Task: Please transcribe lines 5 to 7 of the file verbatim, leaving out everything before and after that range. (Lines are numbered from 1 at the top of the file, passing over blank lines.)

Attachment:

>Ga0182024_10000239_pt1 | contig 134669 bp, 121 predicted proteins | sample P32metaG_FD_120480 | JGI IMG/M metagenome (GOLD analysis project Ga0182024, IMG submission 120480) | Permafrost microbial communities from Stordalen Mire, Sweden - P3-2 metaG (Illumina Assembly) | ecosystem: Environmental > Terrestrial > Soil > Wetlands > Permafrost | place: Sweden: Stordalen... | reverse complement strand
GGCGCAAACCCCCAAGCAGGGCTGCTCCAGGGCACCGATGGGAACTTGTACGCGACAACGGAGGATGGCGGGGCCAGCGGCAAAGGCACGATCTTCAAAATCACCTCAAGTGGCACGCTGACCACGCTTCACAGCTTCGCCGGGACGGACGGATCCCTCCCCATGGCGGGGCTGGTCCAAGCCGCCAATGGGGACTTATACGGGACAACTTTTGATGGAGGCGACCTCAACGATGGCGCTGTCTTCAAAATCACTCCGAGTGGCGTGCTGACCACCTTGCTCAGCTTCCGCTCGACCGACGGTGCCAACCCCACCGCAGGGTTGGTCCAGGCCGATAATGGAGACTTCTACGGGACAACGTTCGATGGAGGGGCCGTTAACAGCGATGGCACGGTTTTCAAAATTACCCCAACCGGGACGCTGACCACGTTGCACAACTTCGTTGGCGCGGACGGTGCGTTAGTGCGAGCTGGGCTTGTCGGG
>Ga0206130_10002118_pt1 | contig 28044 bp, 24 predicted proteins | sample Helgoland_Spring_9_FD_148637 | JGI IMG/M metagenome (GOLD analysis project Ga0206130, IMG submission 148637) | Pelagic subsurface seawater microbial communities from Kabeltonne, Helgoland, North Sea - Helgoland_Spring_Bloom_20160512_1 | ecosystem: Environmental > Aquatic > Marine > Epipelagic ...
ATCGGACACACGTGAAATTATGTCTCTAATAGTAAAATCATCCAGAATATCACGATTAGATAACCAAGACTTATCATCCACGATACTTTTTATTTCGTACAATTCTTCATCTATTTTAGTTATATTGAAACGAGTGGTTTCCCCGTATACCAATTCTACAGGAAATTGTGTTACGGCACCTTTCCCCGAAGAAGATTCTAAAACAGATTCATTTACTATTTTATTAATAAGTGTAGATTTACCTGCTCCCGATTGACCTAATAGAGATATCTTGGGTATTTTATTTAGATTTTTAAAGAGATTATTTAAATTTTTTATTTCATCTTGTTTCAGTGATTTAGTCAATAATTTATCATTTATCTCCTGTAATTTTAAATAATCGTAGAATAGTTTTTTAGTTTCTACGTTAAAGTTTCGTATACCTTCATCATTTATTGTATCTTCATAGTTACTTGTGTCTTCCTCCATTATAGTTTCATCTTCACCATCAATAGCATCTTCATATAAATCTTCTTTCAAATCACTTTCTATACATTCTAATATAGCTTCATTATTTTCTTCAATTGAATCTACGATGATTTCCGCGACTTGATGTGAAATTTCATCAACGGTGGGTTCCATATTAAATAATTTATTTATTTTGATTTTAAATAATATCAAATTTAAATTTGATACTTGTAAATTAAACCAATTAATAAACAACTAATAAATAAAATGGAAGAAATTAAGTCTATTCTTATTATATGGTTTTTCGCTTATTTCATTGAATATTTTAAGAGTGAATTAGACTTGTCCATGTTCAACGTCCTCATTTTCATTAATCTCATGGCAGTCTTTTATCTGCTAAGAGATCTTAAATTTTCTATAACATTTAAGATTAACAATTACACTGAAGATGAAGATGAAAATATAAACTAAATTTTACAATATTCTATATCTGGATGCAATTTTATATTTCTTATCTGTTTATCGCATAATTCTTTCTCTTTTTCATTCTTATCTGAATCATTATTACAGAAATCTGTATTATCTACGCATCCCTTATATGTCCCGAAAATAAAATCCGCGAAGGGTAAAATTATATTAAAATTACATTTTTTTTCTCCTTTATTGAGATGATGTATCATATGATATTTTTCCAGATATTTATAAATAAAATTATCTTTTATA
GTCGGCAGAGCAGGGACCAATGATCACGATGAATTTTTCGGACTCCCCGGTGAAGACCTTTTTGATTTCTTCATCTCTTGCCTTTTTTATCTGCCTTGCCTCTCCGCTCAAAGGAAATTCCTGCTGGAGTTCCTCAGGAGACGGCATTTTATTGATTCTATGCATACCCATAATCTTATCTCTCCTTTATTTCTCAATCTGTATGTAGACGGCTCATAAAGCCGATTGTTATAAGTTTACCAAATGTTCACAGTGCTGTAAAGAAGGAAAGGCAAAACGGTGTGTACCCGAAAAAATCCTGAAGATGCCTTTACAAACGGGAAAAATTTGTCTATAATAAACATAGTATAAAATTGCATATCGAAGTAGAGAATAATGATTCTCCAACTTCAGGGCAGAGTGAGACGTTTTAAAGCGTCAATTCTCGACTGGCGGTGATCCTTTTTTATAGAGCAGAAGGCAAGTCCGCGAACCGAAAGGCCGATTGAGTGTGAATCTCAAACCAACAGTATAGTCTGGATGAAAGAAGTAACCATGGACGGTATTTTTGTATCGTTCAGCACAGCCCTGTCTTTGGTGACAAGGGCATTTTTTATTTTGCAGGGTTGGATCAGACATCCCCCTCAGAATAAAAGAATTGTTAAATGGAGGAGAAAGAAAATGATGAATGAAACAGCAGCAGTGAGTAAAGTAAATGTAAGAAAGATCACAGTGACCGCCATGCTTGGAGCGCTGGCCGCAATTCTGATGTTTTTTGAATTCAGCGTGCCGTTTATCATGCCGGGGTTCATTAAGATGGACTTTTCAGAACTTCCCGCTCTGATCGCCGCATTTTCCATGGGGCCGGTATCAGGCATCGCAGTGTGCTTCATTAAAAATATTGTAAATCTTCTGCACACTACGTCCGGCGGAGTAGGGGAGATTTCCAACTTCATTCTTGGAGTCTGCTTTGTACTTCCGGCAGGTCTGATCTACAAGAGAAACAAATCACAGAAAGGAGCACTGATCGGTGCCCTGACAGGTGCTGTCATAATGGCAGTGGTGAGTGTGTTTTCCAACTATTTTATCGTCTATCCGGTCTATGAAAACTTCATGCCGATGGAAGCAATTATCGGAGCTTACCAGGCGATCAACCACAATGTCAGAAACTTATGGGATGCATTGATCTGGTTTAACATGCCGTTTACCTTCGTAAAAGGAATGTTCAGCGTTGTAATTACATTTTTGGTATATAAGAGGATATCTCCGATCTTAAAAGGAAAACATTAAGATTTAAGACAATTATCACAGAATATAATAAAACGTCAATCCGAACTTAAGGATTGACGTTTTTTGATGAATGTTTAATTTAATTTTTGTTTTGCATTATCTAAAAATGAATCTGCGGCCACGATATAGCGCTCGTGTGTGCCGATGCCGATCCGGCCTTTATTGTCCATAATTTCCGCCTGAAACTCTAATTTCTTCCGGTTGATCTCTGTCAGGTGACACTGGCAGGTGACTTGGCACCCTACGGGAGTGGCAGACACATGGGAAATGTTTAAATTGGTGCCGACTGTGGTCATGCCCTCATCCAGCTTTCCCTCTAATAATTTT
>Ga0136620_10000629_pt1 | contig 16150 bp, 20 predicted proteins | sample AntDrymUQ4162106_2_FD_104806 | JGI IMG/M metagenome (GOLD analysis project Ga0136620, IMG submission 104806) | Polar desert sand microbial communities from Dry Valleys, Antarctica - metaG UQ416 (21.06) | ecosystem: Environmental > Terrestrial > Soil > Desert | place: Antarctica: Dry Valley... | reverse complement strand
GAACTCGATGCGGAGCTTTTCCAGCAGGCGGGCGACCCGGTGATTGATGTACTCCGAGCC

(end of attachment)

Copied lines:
GTCGGCAGAGCAGGGACCAATGATCACGATGAATTTTTCGGACTCCCCGGTGAAGACCTTTTTGATTTCTTCATCTCTTGCCTTTTTTATCTGCCTTGCCTCTCCGCTCAAAGGAAATTCCTGCTGGAGTTCCTCAGGAGACGGCATTTTATTGATTCTATGCATACCCATAATCTTATCTCTCCTTTATTTCTCAATCTGTATGTAGACGGCTCATAAAGCCGATTGTTATAAGTTTACCAAATGTTCACAGTGCTGTAAAGAAGGAAAGGCAAAACGGTGTGTACCCGAAAAAATCCTGAAGATGCCTTTACAAACGGGAAAAATTTGTCTATAATAAACATAGTATAAAATTGCATATCGAAGTAGAGAATAATGATTCTCCAACTTCAGGGCAGAGTGAGACGTTTTAAAGCGTCAATTCTCGACTGGCGGTGATCCTTTTTTATAGAGCAGAAGGCAAGTCCGCGAACCGAAAGGCCGATTGAGTGTGAATCTCAAACCAACAGTATAGTCTGGATGAAAGAAGTAACCATGGACGGTATTTTTGTATCGTTCAGCACAGCCCTGTCTTTGGTGACAAGGGCATTTTTTATTTTGCAGGGTTGGATCAGACATCCCCCTCAGAATAAAAGAATTGTTAAATGGAGGAGAAAGAAAATGATGAATGAAACAGCAGCAGTGAGTAAAGTAAATGTAAGAAAGATCACAGTGACCGCCATGCTTGGAGCGCTGGCCGCAATTCTGATGTTTTTTGAATTCAGCGTGCCGTTTATCATGCCGGGGTTCATTAAGATGGACTTTTCAGAACTTCCCGCTCTGATCGCCGCATTTTCCATGGGGCCGGTATCAGGCATCGCAGTGTGCTTCATTAAAAATATTGTAAATCTTCTGCACACTACGTCCGGCGGAGTAGGGGAGATTTCCAACTTCATTCTTGGAGTCTGCTTTGTACTTCCGGCAGGTCTGATCTACAAGAGAAACAAATCACAGAAAGGAGCACTGATCGGTGCCCTGACAGGTGCTGTCATAATGGCAGTGGTGAGTGTGTTTTCCAACTATTTTATCGTCTATCCGGTCTATGAAAACTTCATGCCGATGGAAGCAATTATCGGAGCTTACCAGGCGATCAACCACAATGTCAGAAACTTATGGGATGCATTGATCTGGTTTAACATGCCGTTTACCTTCGTAAAAGGAATGTTCAGCGTTGTAATTACATTTTTGGTATATAAGAGGATATCTCCGATCTTAAAAGGAAAACATTAAGATTTAAGACAATTATCACAGAATATAATAAAACGTCAATCCGAACTTAAGGATTGACGTTTTTTGATGAATGTTTAATTTAATTTTTGTTTTGCATTATCTAAAAATGAATCTGCGGCCACGATATAGCGCTCGTGTGTGCCGATGCCGATCCGGCCTTTATTGTCCATAATTTCCGCCTGAAACTCTAATTTCTTCCGGTTGATCTCTGTCAGGTGACACTGGCAGGTGACTTGGCACCCTACGGGAGTGGCAGACACATGGGAAATGTTTAAATTGGTGCCGACTGTGGTCATGCCCTCATCCAGCTTTCCCTCTAATAATTTT
>Ga0136620_10000629_pt1 | contig 16150 bp, 20 predicted proteins | sample AntDrymUQ4162106_2_FD_104806 | JGI IMG/M metagenome (GOLD analysis project Ga0136620, IMG submission 104806) | Polar desert sand microbial communities from Dry Valleys, Antarctica - metaG UQ416 (21.06) | ecosystem: Environmental > Terrestrial > Soil > Desert | place: Antarctica: Dry Valley... | reverse complement strand
GAACTCGATGCGGAGCTTTTCCAGCAGGCGGGCGACCCGGTGATTGATGTACTCCGAGCC